“Islamic Philosophy: The Good, the Bad, and the Dangerous” is a two-part lecture about the philosophical roots of Islamic terrorism. I gave these lectures at The Atlas Society’s Summer Seminar in 2004. They were my homage to the victims of 9/11.

 

For everyone who witnessed the event, September 11, 2001, stands out as a moment in memory. I remember almost every detail of that day. I was in an early meeting that morning in our office in Poughkeepsie, NY. When I came out, the receptionist showed the photo of a plane hitting the north tower of the World Trade Center. The plane looked tiny—I thought it was a civil aviation accident—and I went into another meeting. When I came out, the second plane had hit and we all knew it was war.

I sensed that this was the most significant, world-changing event I would experience in my life, with the possible exception of the fall of the Soviet Union. I worked late into the night thinking and researching, and by the next day I knew the essence of the event: It was an assault on civilization—and specifically an act motivated by what Ayn Rand called “the hatred of the good for being good.” I wrote my analysis and we published it September. 13: “The Assault on Civilization.”

But it’s one thing to grasp the moral essence of an event. It’s another thing to understand what lay behind it. As an Objectivist, I believe that philosophical ideas are the ultimate driving force in any culture. I realized, however, that despite all my studies in the history of philosophy as an undergraduate and graduate student, I knew nothing about the history of Islamic philosophy. I made it my business to catch up. My thanks to Andrei Volkov for adapting the slides in this video from my origionals.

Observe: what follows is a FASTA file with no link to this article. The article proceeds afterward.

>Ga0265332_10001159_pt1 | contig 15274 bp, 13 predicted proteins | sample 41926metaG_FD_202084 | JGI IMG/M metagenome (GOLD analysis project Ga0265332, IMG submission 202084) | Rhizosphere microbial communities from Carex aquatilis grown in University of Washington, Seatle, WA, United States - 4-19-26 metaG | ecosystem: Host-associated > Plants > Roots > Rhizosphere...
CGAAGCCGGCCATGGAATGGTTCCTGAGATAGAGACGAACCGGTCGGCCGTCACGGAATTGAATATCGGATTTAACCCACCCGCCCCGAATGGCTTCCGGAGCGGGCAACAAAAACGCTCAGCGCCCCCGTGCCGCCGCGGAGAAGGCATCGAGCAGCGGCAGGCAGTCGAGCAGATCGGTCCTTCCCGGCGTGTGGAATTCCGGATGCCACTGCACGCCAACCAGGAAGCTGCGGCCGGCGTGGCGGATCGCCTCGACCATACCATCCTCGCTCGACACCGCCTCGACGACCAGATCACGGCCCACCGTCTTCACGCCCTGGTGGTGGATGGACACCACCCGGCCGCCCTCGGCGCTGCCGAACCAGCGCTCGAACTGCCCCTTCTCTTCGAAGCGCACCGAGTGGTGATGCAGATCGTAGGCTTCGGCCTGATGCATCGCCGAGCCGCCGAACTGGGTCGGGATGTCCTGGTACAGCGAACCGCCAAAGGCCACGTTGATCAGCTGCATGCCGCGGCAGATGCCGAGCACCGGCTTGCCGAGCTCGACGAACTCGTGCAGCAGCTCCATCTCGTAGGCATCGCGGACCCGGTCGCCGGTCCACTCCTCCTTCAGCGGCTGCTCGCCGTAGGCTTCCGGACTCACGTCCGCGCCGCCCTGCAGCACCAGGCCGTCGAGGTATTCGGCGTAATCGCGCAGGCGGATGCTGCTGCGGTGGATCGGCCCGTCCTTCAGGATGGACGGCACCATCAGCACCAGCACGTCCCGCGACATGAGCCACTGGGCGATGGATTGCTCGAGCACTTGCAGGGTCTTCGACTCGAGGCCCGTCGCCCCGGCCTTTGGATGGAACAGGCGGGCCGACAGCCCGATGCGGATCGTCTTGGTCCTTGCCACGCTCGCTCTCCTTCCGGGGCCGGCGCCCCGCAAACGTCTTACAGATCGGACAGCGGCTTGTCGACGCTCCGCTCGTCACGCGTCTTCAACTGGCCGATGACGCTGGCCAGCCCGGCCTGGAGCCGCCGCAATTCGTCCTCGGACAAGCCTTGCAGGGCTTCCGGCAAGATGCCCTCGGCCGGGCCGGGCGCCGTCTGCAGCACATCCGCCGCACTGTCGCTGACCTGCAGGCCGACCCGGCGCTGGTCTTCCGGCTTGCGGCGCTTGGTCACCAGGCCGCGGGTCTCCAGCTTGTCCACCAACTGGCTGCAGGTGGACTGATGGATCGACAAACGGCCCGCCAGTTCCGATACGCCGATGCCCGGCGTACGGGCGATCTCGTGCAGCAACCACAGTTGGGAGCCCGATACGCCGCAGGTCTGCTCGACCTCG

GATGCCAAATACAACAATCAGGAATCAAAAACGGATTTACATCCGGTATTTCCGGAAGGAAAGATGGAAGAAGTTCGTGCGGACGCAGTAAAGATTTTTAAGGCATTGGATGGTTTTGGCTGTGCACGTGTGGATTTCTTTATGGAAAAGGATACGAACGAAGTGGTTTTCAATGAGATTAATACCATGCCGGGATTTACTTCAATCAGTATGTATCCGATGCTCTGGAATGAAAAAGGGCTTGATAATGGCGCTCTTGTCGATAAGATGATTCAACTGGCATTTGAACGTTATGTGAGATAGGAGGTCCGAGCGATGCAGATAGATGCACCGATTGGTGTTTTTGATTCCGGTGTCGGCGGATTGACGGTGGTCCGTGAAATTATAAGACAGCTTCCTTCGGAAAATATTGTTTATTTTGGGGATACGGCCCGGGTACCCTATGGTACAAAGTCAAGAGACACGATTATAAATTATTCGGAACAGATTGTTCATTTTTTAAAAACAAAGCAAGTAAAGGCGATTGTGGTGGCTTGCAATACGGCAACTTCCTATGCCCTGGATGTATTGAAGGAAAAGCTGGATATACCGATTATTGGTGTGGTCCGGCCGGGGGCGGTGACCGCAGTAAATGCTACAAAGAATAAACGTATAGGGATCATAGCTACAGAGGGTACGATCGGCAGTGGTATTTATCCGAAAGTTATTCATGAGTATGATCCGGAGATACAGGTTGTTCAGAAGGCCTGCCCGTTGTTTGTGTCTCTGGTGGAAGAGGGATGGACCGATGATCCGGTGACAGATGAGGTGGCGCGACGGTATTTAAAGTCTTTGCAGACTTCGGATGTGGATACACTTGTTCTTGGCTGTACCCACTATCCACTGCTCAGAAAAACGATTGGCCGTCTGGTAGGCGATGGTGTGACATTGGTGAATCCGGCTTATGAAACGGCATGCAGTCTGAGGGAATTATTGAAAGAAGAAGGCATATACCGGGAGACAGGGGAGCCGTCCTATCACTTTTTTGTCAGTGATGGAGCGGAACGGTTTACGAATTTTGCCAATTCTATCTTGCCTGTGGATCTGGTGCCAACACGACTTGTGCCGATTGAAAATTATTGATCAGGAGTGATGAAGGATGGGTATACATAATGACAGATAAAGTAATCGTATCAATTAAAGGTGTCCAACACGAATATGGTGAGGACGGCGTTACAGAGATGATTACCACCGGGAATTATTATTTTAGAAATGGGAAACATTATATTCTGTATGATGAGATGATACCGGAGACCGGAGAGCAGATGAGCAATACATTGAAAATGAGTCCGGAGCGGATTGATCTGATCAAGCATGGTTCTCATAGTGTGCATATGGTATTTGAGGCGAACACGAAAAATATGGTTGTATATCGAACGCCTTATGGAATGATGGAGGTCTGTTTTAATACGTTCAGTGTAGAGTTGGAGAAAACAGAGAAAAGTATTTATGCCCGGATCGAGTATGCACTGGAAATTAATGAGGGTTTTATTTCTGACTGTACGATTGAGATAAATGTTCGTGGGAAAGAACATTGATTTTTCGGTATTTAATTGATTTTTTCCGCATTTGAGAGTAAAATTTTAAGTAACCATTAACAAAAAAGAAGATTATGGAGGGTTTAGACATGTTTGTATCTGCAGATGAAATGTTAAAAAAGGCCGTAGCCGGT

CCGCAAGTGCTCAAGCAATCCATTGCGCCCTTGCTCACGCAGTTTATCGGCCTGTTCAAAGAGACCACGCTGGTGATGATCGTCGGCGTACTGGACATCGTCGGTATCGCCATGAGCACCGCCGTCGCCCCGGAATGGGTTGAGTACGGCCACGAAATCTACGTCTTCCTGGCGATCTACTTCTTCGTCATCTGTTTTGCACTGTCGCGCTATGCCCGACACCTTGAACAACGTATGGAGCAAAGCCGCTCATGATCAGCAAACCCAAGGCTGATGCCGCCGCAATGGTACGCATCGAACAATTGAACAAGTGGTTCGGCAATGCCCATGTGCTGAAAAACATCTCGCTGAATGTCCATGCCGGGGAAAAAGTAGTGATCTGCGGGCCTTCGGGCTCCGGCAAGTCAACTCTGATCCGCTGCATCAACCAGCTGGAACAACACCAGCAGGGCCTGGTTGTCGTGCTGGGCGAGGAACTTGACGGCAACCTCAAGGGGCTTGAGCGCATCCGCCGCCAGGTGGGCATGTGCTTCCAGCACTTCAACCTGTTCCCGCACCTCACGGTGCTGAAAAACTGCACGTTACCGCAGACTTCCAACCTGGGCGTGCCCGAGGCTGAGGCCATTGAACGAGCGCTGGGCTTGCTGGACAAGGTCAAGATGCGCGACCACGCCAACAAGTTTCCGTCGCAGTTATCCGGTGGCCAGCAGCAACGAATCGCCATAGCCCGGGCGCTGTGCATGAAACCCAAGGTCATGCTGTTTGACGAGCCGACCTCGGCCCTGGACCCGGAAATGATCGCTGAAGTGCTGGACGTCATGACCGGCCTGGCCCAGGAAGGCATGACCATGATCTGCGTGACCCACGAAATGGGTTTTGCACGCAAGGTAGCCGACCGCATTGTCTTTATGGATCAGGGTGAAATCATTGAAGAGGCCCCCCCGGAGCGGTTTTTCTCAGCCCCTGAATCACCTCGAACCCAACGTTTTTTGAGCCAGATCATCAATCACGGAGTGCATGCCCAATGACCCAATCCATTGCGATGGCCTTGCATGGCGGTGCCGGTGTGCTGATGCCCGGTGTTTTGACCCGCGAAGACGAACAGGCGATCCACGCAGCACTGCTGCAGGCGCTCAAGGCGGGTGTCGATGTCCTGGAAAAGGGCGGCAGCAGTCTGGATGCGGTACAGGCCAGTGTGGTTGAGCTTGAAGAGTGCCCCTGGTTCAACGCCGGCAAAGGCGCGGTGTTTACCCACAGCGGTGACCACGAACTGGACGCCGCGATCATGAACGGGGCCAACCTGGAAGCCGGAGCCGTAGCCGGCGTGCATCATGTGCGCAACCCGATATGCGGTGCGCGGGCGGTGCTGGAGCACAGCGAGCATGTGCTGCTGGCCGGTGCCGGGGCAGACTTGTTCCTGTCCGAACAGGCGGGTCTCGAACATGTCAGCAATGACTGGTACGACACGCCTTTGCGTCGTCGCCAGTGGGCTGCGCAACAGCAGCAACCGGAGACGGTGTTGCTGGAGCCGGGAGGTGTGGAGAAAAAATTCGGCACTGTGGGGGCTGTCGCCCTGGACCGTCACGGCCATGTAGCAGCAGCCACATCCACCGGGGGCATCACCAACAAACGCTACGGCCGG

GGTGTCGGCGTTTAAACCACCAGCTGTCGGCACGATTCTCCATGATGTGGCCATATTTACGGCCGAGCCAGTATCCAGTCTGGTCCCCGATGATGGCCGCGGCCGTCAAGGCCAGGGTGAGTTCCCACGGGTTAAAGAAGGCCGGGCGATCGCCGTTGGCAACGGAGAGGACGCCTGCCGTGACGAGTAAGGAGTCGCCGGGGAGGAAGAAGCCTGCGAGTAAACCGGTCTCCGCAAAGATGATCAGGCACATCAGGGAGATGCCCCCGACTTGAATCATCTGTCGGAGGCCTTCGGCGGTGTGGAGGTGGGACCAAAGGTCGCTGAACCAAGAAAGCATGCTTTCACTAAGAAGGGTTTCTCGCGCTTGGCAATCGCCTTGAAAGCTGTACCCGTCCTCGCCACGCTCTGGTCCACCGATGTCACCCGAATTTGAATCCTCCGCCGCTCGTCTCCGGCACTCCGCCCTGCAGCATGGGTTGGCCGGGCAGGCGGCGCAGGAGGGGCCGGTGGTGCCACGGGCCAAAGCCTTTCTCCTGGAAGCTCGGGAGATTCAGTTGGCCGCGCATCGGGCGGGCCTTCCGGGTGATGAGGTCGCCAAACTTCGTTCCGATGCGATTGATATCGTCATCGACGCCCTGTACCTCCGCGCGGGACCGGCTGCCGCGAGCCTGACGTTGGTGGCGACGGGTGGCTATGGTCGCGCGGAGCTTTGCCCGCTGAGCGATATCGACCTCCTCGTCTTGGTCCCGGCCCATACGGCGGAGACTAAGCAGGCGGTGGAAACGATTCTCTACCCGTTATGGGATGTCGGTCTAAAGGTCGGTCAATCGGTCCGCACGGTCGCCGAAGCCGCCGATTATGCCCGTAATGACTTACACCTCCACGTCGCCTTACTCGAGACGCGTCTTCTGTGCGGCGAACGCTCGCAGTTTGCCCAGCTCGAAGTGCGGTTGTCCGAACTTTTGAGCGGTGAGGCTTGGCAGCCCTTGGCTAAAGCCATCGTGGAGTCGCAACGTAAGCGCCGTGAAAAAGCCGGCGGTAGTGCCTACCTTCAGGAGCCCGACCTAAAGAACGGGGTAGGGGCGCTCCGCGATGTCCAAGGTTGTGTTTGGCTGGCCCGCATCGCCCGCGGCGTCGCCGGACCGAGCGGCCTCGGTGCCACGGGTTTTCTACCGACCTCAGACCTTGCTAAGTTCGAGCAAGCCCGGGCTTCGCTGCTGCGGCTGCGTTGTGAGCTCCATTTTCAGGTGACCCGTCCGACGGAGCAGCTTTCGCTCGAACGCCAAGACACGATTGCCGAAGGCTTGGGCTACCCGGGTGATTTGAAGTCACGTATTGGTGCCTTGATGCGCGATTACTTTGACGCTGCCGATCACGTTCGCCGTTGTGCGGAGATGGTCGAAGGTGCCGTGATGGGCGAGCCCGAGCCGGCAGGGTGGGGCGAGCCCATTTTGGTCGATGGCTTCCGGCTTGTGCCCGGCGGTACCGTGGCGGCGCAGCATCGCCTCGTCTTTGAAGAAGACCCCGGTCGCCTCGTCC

These lectures are the result. You will learn about

  • The early centuries of Islamic thought, when it was open to new ideas in a tolerant vein and made new discoveries;
  • The influence of Aristotle and other ancient Greek thinkers (knowledge passed along to the West during the Renaissance)
  • The major thinkers who anticipated later Western ideas by centuries;
  • The battle between reason and mysticism;
  • The centuries-long stagnation under the rule of mysticism and authority; and
  • The recent, fitful efforts to revive previous glory by embracing the worst ideas from the West.
David Kelley

About The Author:

Author: David Kelley
David Kelley is the founder and executive director of The Atlas Society. A professional philosopher, teacher, and best-selling author, he has been a leading proponent of Objectivism for more than 25 years.

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